The standards are developed through a review of existing standards and research, followed by wide consultation with health and care professionals, clinical systems and tech suppliers, and people across the four nations.
Suppliers or developers in care provider organisations use them to design and incorporate in their systems, so that health and care professionals and people themselves can then record, access and share the information with everyone using the same specification, and have the same understanding of what it means. Care provider organisations should ensure that clinical systems conform to the information standards when they are purchased.
Using standards in practice means that health and care professionals, and people and their carers, can record or access the information needed for the best care and, where appropriate, it can be shared seamlessly and safely with other staff, other care settings and with people themselves, or their carers.
The standards are designed by health and care professionals, as well as people who use services. They are endorsed by professional and public bodies as good practice.
Health and care professionals already complete care records so this is not additional workload. The information standards are about ensuring that the information is recorded in a consistent, comprehensive way so it can be shared appropriately across the system. This will also mean that the same information will not need to be recorded multiple times.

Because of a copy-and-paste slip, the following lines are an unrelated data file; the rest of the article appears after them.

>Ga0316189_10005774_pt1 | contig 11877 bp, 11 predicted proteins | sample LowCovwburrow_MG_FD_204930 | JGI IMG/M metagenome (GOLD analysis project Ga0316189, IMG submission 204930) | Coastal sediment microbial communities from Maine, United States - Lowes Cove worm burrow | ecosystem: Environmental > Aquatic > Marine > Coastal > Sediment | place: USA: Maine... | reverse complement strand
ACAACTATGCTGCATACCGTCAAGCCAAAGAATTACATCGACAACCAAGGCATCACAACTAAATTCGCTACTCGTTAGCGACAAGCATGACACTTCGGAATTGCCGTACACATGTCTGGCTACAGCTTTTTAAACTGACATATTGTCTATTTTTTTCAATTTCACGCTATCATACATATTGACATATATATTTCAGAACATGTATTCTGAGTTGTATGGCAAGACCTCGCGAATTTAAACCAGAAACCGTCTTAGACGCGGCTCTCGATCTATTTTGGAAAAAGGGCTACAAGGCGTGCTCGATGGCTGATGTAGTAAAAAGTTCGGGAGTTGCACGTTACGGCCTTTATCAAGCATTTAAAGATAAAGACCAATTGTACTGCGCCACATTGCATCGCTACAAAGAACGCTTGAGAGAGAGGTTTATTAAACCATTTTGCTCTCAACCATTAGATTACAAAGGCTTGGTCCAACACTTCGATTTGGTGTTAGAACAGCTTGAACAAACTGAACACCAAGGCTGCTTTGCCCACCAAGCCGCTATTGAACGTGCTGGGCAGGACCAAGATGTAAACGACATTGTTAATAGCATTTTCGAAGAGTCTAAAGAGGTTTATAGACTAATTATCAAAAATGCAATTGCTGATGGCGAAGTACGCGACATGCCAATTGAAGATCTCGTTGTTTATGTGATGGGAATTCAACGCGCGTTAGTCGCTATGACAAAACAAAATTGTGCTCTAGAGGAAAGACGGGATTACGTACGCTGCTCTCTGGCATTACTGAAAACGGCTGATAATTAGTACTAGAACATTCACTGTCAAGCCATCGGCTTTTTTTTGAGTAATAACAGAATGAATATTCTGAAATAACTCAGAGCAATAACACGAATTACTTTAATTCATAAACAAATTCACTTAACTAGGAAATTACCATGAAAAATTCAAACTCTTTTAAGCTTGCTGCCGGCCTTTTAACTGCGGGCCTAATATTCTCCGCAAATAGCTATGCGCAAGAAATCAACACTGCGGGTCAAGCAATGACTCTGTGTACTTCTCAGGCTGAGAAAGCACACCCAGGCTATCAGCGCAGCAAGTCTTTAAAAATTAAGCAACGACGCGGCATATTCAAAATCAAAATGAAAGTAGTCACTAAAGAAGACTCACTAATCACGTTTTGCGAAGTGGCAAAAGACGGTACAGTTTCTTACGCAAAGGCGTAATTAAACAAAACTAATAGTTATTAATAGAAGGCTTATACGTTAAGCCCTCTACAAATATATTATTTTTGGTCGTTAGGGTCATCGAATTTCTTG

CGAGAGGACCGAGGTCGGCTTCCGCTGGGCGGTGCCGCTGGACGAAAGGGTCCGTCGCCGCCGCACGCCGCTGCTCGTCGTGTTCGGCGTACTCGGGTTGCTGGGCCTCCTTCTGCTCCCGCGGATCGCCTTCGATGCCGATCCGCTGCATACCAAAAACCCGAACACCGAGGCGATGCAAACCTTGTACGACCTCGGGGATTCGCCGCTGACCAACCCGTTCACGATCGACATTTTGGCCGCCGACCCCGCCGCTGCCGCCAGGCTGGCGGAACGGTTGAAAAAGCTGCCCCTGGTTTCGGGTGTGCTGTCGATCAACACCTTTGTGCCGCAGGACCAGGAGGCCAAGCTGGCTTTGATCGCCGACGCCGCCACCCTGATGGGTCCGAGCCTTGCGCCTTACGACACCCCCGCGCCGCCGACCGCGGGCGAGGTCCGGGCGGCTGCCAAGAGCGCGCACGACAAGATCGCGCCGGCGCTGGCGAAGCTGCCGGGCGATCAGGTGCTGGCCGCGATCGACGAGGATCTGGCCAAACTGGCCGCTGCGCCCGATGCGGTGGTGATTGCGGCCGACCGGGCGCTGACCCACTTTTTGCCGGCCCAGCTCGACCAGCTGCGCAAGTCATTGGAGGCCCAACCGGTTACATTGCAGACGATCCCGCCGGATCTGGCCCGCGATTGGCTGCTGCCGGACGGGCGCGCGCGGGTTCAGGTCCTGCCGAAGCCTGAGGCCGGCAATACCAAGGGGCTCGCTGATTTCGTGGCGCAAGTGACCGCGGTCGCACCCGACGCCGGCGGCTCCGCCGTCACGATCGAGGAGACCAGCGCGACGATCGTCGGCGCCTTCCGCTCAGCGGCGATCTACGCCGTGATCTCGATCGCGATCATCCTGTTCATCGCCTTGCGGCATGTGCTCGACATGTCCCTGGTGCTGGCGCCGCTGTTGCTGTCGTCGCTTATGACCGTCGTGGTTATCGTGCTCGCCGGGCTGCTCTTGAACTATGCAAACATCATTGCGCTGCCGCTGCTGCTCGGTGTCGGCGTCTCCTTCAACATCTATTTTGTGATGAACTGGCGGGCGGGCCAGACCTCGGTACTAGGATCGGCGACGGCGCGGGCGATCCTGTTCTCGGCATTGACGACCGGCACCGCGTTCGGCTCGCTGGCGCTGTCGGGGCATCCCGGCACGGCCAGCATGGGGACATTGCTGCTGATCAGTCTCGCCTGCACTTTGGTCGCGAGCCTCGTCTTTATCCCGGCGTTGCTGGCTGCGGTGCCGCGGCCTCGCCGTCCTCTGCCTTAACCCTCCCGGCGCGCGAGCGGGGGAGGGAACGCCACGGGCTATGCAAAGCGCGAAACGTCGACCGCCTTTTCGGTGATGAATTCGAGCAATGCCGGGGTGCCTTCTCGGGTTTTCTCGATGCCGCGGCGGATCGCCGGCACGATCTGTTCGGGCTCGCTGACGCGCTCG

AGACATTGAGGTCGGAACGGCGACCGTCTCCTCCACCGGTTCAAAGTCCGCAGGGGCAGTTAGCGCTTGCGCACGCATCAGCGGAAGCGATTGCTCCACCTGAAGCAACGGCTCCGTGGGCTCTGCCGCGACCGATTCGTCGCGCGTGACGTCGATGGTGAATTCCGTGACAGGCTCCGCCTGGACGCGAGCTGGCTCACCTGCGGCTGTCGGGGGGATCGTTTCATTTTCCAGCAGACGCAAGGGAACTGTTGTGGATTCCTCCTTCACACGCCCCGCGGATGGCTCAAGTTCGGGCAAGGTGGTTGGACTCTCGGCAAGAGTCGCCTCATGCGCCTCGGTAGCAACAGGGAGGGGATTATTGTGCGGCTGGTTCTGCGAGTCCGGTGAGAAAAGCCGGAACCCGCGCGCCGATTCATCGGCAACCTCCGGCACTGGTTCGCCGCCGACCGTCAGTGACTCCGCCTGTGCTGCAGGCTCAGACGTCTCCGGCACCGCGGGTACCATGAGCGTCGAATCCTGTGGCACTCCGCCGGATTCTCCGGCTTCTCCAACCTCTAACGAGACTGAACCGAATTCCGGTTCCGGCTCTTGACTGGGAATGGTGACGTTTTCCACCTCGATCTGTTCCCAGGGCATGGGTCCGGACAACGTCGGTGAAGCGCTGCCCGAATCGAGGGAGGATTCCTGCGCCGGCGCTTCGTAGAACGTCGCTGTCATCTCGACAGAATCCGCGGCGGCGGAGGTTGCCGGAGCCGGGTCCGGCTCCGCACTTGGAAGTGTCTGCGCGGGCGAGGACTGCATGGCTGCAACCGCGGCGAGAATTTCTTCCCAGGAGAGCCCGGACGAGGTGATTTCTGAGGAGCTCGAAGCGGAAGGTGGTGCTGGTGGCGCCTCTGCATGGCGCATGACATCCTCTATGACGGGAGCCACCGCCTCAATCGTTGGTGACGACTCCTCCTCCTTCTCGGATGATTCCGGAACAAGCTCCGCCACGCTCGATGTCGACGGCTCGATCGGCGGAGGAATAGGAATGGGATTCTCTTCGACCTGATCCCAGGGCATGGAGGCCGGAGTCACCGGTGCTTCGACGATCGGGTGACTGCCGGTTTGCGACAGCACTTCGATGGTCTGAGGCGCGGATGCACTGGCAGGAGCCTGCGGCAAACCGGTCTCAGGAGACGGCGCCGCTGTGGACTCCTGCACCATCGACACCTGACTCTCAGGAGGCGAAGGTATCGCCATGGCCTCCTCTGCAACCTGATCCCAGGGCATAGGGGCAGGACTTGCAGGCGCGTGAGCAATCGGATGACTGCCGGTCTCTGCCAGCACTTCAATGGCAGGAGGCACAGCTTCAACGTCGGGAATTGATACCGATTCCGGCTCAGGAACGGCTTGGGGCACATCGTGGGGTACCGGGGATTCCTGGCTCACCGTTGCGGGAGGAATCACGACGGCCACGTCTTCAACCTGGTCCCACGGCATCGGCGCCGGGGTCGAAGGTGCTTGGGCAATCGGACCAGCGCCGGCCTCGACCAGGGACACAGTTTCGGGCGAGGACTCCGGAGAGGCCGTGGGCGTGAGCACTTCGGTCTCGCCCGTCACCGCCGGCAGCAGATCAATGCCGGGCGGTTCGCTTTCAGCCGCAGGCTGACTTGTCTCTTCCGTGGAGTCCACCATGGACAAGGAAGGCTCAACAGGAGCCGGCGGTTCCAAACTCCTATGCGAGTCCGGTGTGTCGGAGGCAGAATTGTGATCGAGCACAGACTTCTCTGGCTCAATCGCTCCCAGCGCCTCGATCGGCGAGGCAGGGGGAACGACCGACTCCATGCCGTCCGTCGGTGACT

The standard represents best practice and is the goal we should all be aiming for over time. However, we recognise that that there is a level of compliance that is still safe and effective without being 100% conformant with the standard. This minimum level is defined as the ‘must haves’ and applies to both data items and business rules. The PRSB conformance Quality Mark can only be awarded to organisations that meeting this minimum level. We hope that both system suppliers and organisations providing care will continue to progress their journey towards best practice.
No. The presentation of the data to the users of the system can be determined locally, based on local requirements. However, the conformance requirements of the standard and implementation guidance should be followed.
The information record standard sets out what information is needed in a particular situation. The FHIR profiles or APIs set out how to send that information – we need the ‘what’ and the ‘how’ to be right for interoperability to be successfully achieved.
Using FHIR or an API as a proxy for the information content definition is problematic because it is not easily understood. Some of the components are about the technical flow of information and are not relevant to a professional or patient, and suppliers need to understand what information needs to be recorded or shared and can then work out how to share it using the technical standards in use locally.
It will take time for all systems to become conformant with standards. However, appropriate levers and incentives will be put in place to help drive implementation and adoption of standards, such as making conformance a requirement of relevant procurement frameworks. PRSB is working with suppliers and local systems to facilitate the transition.